Daoism got its name from its central idea, Dao, which can be defined as the “Way of Nature.” Laozi saw Dao as an indescribable force that governed the universe and all nature.
At about the same time as Confucius, during the late Zhou period, a man called Laozi (LOWDZUH), or “Old Master,” taught ideas that in some ways seem the opposite of Confucianism. He rejected formal social structures and the idea that people must fill specific roles in society. Also in contrast to Confucius, Laozi shunned public life, leaving anything we know of him heavily mixed with legend.
Daoists believed people should renounce wealth, power and ambition. They also rejected social structures, and formal codes of behavior. Daosits believed people should attune themselves to nature and the Dao, which is the eternal force that permeates everything in nature. Daoists opposed conflict and strife. They wanted to end conflict between human desires and the simple ways of nature.
By emphasizing harmony with nature and its underlying spirit, Daoists profoundly influenced Chinese arts, particularly painting and poetry. Their influence lingers in painting, poetry, and other arts to this day.
Daoists viewed government as unnatural and, therefore, the cause of many problems. “If the people are difficult to govern,” Laozi declared, “it is because those in authority are too fond of action.” To Daoists, the best government was one that governed the least. Governments should minimize their controls over the people. Since laws cannot improve conditions, people should be permitted to conduct their own affairs. “The more laws and edicts are imposed,” began one Daoist saying, “the more thieves and bandits there will be.”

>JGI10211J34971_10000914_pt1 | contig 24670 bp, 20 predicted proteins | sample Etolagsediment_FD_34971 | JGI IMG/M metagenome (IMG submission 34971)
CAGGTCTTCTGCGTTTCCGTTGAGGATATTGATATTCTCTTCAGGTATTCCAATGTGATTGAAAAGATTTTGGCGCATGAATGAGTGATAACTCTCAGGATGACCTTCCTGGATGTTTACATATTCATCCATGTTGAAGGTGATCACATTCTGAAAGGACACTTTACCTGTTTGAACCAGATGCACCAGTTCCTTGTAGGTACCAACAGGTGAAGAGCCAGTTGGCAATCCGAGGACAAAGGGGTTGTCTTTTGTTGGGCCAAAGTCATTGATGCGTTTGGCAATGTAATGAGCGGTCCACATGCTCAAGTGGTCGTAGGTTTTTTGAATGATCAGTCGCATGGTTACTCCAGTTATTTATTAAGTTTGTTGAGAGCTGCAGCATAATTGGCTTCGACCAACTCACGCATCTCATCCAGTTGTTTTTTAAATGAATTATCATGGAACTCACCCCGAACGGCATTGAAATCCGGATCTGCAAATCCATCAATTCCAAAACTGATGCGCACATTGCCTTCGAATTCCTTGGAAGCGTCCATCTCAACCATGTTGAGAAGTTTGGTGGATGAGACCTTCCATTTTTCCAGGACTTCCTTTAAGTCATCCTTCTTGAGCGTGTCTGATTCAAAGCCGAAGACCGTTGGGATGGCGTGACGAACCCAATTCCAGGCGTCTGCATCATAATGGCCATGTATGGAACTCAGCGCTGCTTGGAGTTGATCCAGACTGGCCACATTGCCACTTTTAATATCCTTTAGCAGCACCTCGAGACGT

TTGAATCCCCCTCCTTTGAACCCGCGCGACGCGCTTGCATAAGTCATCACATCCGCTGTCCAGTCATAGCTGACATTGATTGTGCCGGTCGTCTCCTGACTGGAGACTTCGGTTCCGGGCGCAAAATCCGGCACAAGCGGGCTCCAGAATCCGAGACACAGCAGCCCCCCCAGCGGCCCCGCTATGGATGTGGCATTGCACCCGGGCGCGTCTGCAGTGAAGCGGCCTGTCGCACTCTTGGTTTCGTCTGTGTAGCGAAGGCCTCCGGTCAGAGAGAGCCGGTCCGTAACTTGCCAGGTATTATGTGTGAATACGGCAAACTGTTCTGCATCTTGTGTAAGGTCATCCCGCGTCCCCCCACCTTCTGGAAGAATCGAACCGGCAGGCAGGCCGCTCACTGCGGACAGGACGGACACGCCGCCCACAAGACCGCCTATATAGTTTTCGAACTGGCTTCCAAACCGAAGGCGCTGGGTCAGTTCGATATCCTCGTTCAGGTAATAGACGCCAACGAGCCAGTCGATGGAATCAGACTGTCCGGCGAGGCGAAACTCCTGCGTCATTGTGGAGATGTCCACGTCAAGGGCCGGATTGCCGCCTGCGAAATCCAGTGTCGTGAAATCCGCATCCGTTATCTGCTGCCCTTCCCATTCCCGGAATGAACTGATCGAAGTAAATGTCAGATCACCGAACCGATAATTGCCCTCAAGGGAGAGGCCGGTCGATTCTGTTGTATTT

Daoist simplicity seems to oppose Confucianism formalism. Confucianism provided the pattern for government and one’s place in the social order, and Daoism, emphasized harmony within the individual attuned to nature.
A Chinese theory related to Daoist ideas was the concept of yin and yang, the two opposing forces believed to be present in all nature. Yin was cool, dark, female, and submissive, while yang was warm, light, male and aggressive. Everything had both elements. For harmony the two elements had be in balance. Human life and natural events, including the changing seasons, resulted from the interplay between yin and yang. The concept of yin and yang helped the Chinese reconcile seeming opposites—like Dao simplicity and Confucian formalism.
In closing, Daoist teachings forced chiefly on the individual, but they also included views on society and government. The Daoists strongly opposed the existence of a large powerful government with a bureaucracy and many laws. Their vision of an ideal society was carefully explained in the following manner:
Let there be a small country with a few inhabitants.
Though there be labor-saving devices, the people would not use them.
Let the people mind the death and not migrate far.
Though there be boats and carriages, there would be no more occasion to ride in them.
Though there be armor and weapons, there would be no occasion to display them.